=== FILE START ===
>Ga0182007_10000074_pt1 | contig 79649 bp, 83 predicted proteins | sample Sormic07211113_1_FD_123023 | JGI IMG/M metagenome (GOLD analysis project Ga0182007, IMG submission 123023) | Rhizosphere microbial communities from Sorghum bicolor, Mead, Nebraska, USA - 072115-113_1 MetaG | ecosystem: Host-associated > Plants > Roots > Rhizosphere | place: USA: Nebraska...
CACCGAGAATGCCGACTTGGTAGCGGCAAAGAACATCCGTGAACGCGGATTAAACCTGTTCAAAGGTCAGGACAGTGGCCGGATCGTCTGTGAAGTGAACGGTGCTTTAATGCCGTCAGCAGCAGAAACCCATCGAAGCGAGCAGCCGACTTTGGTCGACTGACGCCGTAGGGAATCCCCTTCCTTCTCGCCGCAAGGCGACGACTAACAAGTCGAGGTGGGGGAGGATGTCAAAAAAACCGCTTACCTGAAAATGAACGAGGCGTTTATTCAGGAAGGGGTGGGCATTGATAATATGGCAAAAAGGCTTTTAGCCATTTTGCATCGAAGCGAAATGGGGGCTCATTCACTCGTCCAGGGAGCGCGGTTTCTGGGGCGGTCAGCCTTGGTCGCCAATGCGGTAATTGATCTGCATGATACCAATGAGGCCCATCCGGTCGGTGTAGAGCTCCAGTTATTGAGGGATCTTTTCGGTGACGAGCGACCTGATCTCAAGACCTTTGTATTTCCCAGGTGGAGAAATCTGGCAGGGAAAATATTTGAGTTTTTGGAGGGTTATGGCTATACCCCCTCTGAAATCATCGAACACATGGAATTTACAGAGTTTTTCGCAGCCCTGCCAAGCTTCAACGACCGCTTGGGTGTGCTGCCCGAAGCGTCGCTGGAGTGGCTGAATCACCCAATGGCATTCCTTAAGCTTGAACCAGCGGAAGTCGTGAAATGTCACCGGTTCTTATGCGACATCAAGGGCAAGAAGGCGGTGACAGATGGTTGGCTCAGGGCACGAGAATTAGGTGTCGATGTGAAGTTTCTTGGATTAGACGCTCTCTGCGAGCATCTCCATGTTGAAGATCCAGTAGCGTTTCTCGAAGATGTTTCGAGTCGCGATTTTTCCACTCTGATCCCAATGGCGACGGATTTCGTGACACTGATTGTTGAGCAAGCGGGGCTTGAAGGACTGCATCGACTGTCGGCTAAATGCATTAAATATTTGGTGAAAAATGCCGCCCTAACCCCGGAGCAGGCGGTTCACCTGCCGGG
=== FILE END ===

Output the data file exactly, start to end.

>Ga0182007_10000074_pt1 | contig 79649 bp, 83 predicted proteins | sample Sormic07211113_1_FD_123023 | JGI IMG/M metagenome (GOLD analysis project Ga0182007, IMG submission 123023) | Rhizosphere microbial communities from Sorghum bicolor, Mead, Nebraska, USA - 072115-113_1 MetaG | ecosystem: Host-associated > Plants > Roots > Rhizosphere | place: USA: Nebraska...
CACCGAGAATGCCGACTTGGTAGCGGCAAAGAACATCCGTGAACGCGGATTAAACCTGTTCAAAGGTCAGGACAGTGGCCGGATCGTCTGTGAAGTGAACGGTGCTTTAATGCCGTCAGCAGCAGAAACCCATCGAAGCGAGCAGCCGACTTTGGTCGACTGACGCCGTAGGGAATCCCCTTCCTTCTCGCCGCAAGGCGACGACTAACAAGTCGAGGTGGGGGAGGATGTCAAAAAAACCGCTTACCTGAAAATGAACGAGGCGTTTATTCAGGAAGGGGTGGGCATTGATAATATGGCAAAAAGGCTTTTAGCCATTTTGCATCGAAGCGAAATGGGGGCTCATTCACTCGTCCAGGGAGCGCGGTTTCTGGGGCGGTCAGCCTTGGTCGCCAATGCGGTAATTGATCTGCATGATACCAATGAGGCCCATCCGGTCGGTGTAGAGCTCCAGTTATTGAGGGATCTTTTCGGTGACGAGCGACCTGATCTCAAGACCTTTGTATTTCCCAGGTGGAGAAATCTGGCAGGGAAAATATTTGAGTTTTTGGAGGGTTATGGCTATACCCCCTCTGAAATCATCGAACACATGGAATTTACAGAGTTTTTCGCAGCCCTGCCAAGCTTCAACGACCGCTTGGGTGTGCTGCCCGAAGCGTCGCTGGAGTGGCTGAATCACCCAATGGCATTCCTTAAGCTTGAACCAGCGGAAGTCGTGAAATGTCACCGGTTCTTATGCGACATCAAGGGCAAGAAGGCGGTGACAGATGGTTGGCTCAGGGCACGAGAATTAGGTGTCGATGTGAAGTTTCTTGGATTAGACGCTCTCTGCGAGCATCTCCATGTTGAAGATCCAGTAGCGTTTCTCGAAGATGTTTCGAGTCGCGATTTTTCCACTCTGATCCCAATGGCGACGGATTTCGTGACACTGATTGTTGAGCAAGCGGGGCTTGAAGGACTGCATCGACTGTCGGCTAAATGCATTAAATATTTGGTGAAAAATGCCGCCCTAACCCCGGAGCAGGCGGTTCACCTGCCGGG